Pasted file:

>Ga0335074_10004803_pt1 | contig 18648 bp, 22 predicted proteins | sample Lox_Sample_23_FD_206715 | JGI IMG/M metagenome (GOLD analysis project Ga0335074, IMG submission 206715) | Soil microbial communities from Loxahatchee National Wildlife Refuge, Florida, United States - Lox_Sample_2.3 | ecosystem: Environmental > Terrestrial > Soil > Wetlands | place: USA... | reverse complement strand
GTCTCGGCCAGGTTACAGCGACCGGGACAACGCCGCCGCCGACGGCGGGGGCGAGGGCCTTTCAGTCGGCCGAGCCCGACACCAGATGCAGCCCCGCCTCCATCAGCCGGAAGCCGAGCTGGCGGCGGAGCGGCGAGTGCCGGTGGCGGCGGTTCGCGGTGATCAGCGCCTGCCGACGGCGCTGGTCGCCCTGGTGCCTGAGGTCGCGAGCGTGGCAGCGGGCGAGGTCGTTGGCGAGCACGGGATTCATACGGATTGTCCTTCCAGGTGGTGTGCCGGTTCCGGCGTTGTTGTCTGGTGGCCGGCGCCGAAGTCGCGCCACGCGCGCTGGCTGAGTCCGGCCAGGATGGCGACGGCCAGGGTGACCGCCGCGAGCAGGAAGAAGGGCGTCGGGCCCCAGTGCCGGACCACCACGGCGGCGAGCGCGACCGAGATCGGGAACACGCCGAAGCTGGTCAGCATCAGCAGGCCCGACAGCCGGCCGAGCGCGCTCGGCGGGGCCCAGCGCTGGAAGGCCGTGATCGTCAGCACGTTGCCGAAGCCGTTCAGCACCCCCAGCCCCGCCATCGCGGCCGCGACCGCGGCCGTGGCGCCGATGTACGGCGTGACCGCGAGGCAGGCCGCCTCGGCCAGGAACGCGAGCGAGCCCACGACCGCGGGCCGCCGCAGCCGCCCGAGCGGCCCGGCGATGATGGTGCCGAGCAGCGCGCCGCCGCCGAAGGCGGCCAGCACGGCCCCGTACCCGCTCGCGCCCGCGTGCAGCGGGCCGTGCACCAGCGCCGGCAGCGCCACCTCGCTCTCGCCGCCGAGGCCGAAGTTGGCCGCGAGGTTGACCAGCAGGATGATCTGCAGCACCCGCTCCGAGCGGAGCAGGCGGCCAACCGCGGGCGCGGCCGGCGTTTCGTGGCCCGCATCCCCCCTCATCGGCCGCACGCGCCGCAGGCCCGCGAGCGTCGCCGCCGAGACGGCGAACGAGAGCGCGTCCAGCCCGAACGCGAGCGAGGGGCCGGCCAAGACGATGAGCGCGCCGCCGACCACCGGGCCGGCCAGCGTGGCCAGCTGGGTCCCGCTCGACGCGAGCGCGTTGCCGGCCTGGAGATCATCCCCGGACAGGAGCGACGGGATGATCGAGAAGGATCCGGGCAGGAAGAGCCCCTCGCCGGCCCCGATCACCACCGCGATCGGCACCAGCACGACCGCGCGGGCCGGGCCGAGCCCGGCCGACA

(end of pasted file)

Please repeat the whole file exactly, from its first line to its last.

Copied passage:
>Ga0335074_10004803_pt1 | contig 18648 bp, 22 predicted proteins | sample Lox_Sample_23_FD_206715 | JGI IMG/M metagenome (GOLD analysis project Ga0335074, IMG submission 206715) | Soil microbial communities from Loxahatchee National Wildlife Refuge, Florida, United States - Lox_Sample_2.3 | ecosystem: Environmental > Terrestrial > Soil > Wetlands | place: USA... | reverse complement strand
GTCTCGGCCAGGTTACAGCGACCGGGACAACGCCGCCGCCGACGGCGGGGGCGAGGGCCTTTCAGTCGGCCGAGCCCGACACCAGATGCAGCCCCGCCTCCATCAGCCGGAAGCCGAGCTGGCGGCGGAGCGGCGAGTGCCGGTGGCGGCGGTTCGCGGTGATCAGCGCCTGCCGACGGCGCTGGTCGCCCTGGTGCCTGAGGTCGCGAGCGTGGCAGCGGGCGAGGTCGTTGGCGAGCACGGGATTCATACGGATTGTCCTTCCAGGTGGTGTGCCGGTTCCGGCGTTGTTGTCTGGTGGCCGGCGCCGAAGTCGCGCCACGCGCGCTGGCTGAGTCCGGCCAGGATGGCGACGGCCAGGGTGACCGCCGCGAGCAGGAAGAAGGGCGTCGGGCCCCAGTGCCGGACCACCACGGCGGCGAGCGCGACCGAGATCGGGAACACGCCGAAGCTGGTCAGCATCAGCAGGCCCGACAGCCGGCCGAGCGCGCTCGGCGGGGCCCAGCGCTGGAAGGCCGTGATCGTCAGCACGTTGCCGAAGCCGTTCAGCACCCCCAGCCCCGCCATCGCGGCCGCGACCGCGGCCGTGGCGCCGATGTACGGCGTGACCGCGAGGCAGGCCGCCTCGGCCAGGAACGCGAGCGAGCCCACGACCGCGGGCCGCCGCAGCCGCCCGAGCGGCCCGGCGATGATGGTGCCGAGCAGCGCGCCGCCGCCGAAGGCGGCCAGCACGGCCCCGTACCCGCTCGCGCCCGCGTGCAGCGGGCCGTGCACCAGCGCCGGCAGCGCCACCTCGCTCTCGCCGCCGAGGCCGAAGTTGGCCGCGAGGTTGACCAGCAGGATGATCTGCAGCACCCGCTCCGAGCGGAGCAGGCGGCCAACCGCGGGCGCGGCCGGCGTTTCGTGGCCCGCATCCCCCCTCATCGGCCGCACGCGCCGCAGGCCCGCGAGCGTCGCCGCCGAGACGGCGAACGAGAGCGCGTCCAGCCCGAACGCGAGCGAGGGGCCGGCCAAGACGATGAGCGCGCCGCCGACCACCGGGCCGGCCAGCGTGGCCAGCTGGGTCCCGCTCGACGCGAGCGCGTTGCCGGCCTGGAGATCATCCCCGGACAGGAGCGACGGGATGATCGAGAAGGATCCGGGCAGGAAGAGCCCCTCGCCGGCCCCGATCACCACCGCGATCGGCACCAGCACGACCGCGCGGGCCGGGCCGAGCCCGGCCGACA